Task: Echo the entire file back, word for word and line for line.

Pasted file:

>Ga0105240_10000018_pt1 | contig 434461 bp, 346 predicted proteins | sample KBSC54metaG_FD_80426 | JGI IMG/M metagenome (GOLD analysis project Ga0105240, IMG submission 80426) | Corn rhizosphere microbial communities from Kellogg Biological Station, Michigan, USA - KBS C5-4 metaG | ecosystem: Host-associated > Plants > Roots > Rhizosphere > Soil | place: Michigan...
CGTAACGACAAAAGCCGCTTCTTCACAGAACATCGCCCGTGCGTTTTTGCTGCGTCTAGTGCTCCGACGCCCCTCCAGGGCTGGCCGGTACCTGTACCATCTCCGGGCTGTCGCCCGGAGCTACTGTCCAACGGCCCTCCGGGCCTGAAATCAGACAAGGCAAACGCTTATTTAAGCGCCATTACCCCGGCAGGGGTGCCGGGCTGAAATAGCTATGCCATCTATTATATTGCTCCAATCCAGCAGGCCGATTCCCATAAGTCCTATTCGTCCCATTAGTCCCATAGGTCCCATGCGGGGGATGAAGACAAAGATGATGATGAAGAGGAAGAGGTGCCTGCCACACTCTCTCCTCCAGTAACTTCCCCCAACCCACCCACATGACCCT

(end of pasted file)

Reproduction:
>Ga0105240_10000018_pt1 | contig 434461 bp, 346 predicted proteins | sample KBSC54metaG_FD_80426 | JGI IMG/M metagenome (GOLD analysis project Ga0105240, IMG submission 80426) | Corn rhizosphere microbial communities from Kellogg Biological Station, Michigan, USA - KBS C5-4 metaG | ecosystem: Host-associated > Plants > Roots > Rhizosphere > Soil | place: Michigan...
CGTAACGACAAAAGCCGCTTCTTCACAGAACATCGCCCGTGCGTTTTTGCTGCGTCTAGTGCTCCGACGCCCCTCCAGGGCTGGCCGGTACCTGTACCATCTCCGGGCTGTCGCCCGGAGCTACTGTCCAACGGCCCTCCGGGCCTGAAATCAGACAAGGCAAACGCTTATTTAAGCGCCATTACCCCGGCAGGGGTGCCGGGCTGAAATAGCTATGCCATCTATTATATTGCTCCAATCCAGCAGGCCGATTCCCATAAGTCCTATTCGTCCCATTAGTCCCATAGGTCCCATGCGGGGGATGAAGACAAAGATGATGATGAAGAGGAAGAGGTGCCTGCCACACTCTCTCCTCCAGTAACTTCCCCCAACCCACCCACATGACCCT